by Jonathan Rothwell

Go Superfast, Burn £8 million

If you’ve been out anywhere in public lately, or watched TV through a catch-up service with ads, chances are you’ll have seen ads for the Government’s “Go Superfast” ad campaign.

This is ostensibly a programme to increase awareness of the benefits of ‘superfast’1 broadband, just in case receiving perpetual junk mail from would-be ISPs wasn’t enough. The actual Go Superfast page seems to consist of nothing other than links to Openreach’s and Virgin Media’s postcode checkers, the Government patting itself on the back, and a link to the application form for business broadband connection vouchers.

So, effectively, we have the government producing advertisements for ISPs and their fibre broadband services. To my eye, something seems off about this. The Government does like blowing its own horn for infrastructure improvements, and that’s fine, but the majority of the beneficiaries in this case will be private companies (Openreach, Virgin, the various ISPs et al.)[^2] And besides, it’s not like everyone needs fibre broadband: people in single occupancy dwellings may do just fine on a good ADSL connection.

So one wonders why the Government is spending money advertising the availability of fibre broadband. It’s a significant sum. I made a Freedom of Information request to see exactly how much money the Government was spending on this ad campaign.

The answer?

  1. The amount of money that DCMS has spent, to date, on its “Go Superfast” advertising campaign for fibre broadband, and associated marketing materials;

As at December 31st, we have spent £3,336,613.30 on advertising spend to raise awareness of Superfast Broadband. As more people take up superfast broadband in areas that have had public subsidy, more revenue will be returned to the projects to support further broadband roll-out.

  1. The projected total spend for this campaign through to the end of this Parliament or the end of the campaign, whichever is later;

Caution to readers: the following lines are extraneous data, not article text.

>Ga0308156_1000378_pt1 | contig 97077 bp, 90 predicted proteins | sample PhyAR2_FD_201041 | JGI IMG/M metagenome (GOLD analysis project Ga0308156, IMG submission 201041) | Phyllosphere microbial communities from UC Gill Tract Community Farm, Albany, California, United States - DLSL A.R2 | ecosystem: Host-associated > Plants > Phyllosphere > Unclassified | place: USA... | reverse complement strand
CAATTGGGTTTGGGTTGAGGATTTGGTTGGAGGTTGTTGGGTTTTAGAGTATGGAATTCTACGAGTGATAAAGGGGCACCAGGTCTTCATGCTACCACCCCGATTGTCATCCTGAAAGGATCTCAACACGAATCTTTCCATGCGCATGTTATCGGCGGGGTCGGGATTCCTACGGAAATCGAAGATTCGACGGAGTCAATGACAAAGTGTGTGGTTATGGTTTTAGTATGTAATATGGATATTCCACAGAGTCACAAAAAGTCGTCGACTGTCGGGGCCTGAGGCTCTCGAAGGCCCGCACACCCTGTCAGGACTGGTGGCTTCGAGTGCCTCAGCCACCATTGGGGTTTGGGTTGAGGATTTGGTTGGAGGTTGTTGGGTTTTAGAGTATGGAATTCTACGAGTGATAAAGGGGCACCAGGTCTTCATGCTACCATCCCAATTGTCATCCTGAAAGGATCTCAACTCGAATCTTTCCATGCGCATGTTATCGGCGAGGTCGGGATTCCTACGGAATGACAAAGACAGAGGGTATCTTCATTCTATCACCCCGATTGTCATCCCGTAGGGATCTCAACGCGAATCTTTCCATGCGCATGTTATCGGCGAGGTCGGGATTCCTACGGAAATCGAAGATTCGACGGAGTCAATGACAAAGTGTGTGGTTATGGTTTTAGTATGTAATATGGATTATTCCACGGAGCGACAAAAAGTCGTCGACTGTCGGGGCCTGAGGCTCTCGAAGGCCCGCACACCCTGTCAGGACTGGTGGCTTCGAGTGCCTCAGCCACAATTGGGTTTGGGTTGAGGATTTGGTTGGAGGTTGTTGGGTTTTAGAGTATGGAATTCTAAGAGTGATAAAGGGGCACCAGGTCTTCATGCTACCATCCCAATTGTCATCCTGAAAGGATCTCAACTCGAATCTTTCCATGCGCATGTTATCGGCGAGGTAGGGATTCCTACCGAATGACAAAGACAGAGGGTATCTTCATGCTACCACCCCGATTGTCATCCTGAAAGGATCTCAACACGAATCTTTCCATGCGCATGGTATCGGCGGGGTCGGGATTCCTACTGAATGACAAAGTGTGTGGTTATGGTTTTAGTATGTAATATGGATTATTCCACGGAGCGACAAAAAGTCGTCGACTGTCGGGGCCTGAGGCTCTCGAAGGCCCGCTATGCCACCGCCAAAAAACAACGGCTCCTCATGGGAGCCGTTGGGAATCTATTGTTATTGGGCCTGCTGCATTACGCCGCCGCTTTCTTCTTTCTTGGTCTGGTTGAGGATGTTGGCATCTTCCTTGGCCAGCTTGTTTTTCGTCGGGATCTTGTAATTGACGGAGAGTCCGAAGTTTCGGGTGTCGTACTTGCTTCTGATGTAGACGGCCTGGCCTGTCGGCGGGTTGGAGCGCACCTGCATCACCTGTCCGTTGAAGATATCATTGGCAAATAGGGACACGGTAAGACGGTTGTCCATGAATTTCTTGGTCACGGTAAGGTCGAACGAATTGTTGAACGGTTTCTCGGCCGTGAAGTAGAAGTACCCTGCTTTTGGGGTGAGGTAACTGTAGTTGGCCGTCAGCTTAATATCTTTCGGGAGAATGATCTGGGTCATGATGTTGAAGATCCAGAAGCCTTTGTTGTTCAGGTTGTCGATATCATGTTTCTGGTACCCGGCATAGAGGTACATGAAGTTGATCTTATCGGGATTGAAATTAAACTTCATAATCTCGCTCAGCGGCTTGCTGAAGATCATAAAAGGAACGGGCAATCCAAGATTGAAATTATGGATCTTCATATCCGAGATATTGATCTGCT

The total advertising campaign budget is £8million.

That’s right. £8 million of our money is being spent on advertising fibre broadband.

The rationale behind the campaign becomes a little more clear when you realise that the intention is to generate a return on investment in the areas where public subsidy was used to roll out fibre broadband. This isn’t necessarily abnormal. The same thing happens with other infrastructure improvements (railways, for instance—most of the fares go straight back to the government.)

However, one has to ask questions about the Government’s priorities when it comes to broadband. While around 75% of the population has access to fibre broadband, for the remaining 25%, the picture is less rosy. The Government has a miserably unambitious target of a minimum service of 2Mbps by 2016. The new garden city at Bicester has no fibre-optic connection, with some customers waiting since August for a phone line thanks to Openreach’s complacency. Every contract for rural fibre has been awarded to Openreach. There are streets where Openreach refuses to compete with Virgin Media, and vice versa. On FTTC lines, connections still regularly drop packets (or drop entirely) thanks to the flakiness of Openreach’s backhaul. Some 45,000 small businesses still claim to be on dial-up speeds. And the government was criticised, by the Public Accounts Committee, for ripping off the taxpayer during the rural broadband roll-out.

So the Government can toot its own horn all it likes, but one wonders if spending £8 million on advertising fibre broadband is wise, given the wider financial situation and the staggering disparity in broadband availability.

Of course, it could merely be a ploy to get positive images of Britain, and of the incumbent Government, in the public eye. Anyone know if there’s an election coming up?